One of the greatest herbs that you can grow is the Coriander, which can only take a total of four weeks before it finally produces two to three harvests. The only thing that you need to do if you want a great harvest is to provide them with a lot of light.

People love coriander because of the different benefits that it has, such as providing you with protein, vitamin K, and vitamin C. It is also known to help digestion, mouth ulcers, high cholesterol, and skin inflammation.

2. Basil

Basil do not require a lot of care but can still manage to produce a crop that is impressive

Another herb that you can grow is basil, which also do not require a lot of care but can still manage to produce a crop that is impressive. Basil provides fragrance, taste and as well as other health benefits to the consumer.

In fact, a research has shown that eating basil can help reduce swelling and inflammation. It is also rich in antioxidants which can help protect people from free radicals, which is a leading cause of aging.

Growing Hydroponic Fruits

1. Blueberries

Blueberries need soil conditions that are high in acid, which is why they are better to be grown conditions that are hydroponic

Blueberries need soil conditions that are high in acid, which is why they are better to be grown conditions that are hydroponic. The reason behind this is because you need to control the content of PH and nutrients for the berries to grow healthier and bigger.

Since this fruit is rich in antioxidant, they can indeed protect the nervous system and your brain. In fact, blueberries are ranked as one of the fruits that have the highest vitamins and antioxidants that are both needed by the body.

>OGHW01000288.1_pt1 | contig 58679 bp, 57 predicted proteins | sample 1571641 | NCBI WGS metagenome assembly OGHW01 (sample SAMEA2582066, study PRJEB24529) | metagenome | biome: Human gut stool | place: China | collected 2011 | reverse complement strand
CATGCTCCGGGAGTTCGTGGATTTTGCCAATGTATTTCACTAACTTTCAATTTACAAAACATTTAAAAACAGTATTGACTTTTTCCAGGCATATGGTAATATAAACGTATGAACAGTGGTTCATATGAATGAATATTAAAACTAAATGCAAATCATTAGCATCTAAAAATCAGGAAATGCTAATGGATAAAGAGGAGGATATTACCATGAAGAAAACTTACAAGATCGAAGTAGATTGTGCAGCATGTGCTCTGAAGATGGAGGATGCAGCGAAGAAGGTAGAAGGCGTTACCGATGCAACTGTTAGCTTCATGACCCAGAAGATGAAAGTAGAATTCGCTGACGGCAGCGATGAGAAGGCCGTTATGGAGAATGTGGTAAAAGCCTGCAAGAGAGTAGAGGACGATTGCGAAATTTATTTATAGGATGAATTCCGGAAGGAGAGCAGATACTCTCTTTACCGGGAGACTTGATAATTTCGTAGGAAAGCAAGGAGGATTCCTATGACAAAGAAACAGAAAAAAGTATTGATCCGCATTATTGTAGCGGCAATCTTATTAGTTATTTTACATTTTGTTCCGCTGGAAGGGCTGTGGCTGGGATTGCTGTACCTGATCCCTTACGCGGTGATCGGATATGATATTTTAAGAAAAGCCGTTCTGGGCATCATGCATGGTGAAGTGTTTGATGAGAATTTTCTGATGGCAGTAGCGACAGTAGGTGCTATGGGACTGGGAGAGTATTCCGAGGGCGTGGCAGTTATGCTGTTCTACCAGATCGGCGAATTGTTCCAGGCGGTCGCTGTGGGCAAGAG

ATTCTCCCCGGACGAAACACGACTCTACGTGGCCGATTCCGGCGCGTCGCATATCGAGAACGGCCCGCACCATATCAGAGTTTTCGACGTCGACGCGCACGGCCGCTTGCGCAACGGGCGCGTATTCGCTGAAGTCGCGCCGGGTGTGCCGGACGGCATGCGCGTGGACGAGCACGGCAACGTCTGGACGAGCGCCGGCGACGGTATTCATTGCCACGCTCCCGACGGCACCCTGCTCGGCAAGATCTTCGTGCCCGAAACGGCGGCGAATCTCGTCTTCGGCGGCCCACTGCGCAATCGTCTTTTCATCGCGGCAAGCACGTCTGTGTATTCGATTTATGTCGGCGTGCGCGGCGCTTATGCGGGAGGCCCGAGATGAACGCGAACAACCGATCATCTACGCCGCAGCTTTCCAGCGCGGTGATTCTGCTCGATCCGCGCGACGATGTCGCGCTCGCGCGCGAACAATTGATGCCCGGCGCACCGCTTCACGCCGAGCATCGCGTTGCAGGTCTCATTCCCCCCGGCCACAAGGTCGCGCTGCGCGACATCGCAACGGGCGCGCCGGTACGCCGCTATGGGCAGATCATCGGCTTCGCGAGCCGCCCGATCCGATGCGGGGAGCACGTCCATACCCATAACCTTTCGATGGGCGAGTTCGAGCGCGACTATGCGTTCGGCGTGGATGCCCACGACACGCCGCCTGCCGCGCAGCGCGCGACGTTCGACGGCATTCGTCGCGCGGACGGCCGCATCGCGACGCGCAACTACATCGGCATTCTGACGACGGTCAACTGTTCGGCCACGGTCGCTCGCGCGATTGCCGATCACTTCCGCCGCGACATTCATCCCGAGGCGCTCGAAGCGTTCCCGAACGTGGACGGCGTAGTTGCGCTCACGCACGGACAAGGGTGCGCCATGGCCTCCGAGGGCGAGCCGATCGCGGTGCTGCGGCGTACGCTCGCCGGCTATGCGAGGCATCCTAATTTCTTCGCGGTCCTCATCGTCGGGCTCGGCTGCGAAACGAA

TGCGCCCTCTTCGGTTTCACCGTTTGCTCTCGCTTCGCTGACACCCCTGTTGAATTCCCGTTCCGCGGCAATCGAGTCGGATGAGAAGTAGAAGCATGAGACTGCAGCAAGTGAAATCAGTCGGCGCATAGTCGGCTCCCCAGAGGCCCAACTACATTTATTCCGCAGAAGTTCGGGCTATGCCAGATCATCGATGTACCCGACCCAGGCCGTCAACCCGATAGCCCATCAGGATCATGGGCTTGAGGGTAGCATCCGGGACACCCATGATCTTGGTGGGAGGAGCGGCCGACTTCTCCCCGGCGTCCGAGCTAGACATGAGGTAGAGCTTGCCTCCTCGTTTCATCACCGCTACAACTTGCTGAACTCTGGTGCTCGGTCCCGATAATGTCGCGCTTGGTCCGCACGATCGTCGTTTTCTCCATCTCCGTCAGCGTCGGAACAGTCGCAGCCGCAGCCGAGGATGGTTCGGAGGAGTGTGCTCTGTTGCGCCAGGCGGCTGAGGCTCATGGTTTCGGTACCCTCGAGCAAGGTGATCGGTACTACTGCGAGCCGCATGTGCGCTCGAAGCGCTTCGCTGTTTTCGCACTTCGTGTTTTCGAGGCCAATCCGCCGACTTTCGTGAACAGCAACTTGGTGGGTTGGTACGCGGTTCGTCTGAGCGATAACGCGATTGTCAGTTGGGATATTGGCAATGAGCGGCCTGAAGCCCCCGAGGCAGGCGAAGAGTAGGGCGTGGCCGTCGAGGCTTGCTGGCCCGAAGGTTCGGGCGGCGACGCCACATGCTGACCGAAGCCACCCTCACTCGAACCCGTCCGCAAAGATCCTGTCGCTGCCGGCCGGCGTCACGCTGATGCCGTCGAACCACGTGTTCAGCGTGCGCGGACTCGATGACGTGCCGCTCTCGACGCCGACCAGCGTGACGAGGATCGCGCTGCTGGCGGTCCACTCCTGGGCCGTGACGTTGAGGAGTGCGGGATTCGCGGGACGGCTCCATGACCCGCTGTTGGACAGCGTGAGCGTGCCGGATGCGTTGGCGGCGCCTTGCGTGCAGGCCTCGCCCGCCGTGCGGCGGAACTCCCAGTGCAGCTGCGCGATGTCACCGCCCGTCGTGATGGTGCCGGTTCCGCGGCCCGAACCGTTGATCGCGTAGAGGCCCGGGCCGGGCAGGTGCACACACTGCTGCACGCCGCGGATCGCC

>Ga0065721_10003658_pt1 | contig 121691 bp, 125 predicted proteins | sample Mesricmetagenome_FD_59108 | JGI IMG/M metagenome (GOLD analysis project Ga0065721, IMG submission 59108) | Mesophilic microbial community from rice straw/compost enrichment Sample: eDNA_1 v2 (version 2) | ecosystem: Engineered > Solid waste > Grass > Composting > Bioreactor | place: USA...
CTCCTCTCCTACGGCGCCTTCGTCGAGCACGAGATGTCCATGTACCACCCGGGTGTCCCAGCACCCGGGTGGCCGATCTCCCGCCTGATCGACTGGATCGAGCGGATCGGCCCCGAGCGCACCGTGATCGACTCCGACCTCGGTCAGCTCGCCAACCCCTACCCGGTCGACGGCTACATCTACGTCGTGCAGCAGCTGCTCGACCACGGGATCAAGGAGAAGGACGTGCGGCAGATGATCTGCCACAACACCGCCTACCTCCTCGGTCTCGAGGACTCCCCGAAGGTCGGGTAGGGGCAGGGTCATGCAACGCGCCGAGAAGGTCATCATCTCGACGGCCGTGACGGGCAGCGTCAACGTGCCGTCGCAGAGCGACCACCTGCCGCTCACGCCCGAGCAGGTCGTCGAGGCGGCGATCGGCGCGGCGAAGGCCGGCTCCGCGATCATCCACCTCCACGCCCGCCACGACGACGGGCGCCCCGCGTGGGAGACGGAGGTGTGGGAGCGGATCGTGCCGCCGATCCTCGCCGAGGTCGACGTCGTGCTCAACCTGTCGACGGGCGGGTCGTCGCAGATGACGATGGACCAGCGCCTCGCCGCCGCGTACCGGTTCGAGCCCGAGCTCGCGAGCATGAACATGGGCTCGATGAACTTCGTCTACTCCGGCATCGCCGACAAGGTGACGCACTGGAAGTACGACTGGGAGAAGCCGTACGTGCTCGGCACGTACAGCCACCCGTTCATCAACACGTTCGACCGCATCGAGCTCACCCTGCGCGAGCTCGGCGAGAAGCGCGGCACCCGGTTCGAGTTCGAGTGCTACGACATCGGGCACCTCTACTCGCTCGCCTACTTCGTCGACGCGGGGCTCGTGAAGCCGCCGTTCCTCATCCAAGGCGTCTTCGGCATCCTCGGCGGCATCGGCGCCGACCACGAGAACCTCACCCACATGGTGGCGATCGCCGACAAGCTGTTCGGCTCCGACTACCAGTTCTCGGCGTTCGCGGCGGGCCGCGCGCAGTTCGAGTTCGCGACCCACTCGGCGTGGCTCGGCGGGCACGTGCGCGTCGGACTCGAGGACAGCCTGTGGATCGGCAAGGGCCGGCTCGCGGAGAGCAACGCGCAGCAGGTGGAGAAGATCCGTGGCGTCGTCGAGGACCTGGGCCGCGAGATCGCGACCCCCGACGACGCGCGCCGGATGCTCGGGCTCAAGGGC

Interested in growing blueberries? Check out our Blueberries Ultimate Grow & Care Guide.

2. Strawberries

Strawberries are perfect for hydroponic planting

For people who don’t know, strawberries can ideally grow in conditions that are wet, therefore making them perfect for hydroponic planting. If planted right, you can expect bigger fruits when it comes harvest time.

Strawberries are known to be rich in vitamins C and antioxidant, which are both referred to as a booster of the immune system. They are also good for lowering high blood pressure and cholesterol.

Wrapping Up Our Hydroponic Vegetables Guide

For more tips on your hydroponic vegetable garden, take a look at all of our hydroponic guides. Other than the list above, also see our watercress growing guide you can easily grow hydroponically. 

When it comes to choosing the best plant for hydroponics, it really depends on your system and how much effort you’re willing to put in because really, you can grow almost anything hydroponically. 

So, there you have it, everything you need to know to start your own hydroponic kitchen garden. Enjoy growing your hydroponic vegetables today!

About the Author Ann Katelyn

I'm Ann Katelyn, Creator and Chief Author of Sumo Gardener. Since I was a child I've always been fascinated with plants and gardens, and as an adult this has developed into my most loved hobby. I have dedicated most of my life to gardening and started Sumo Gardener as a way to express my knowledge about gardening with the hope of helping other people's gardens thrive.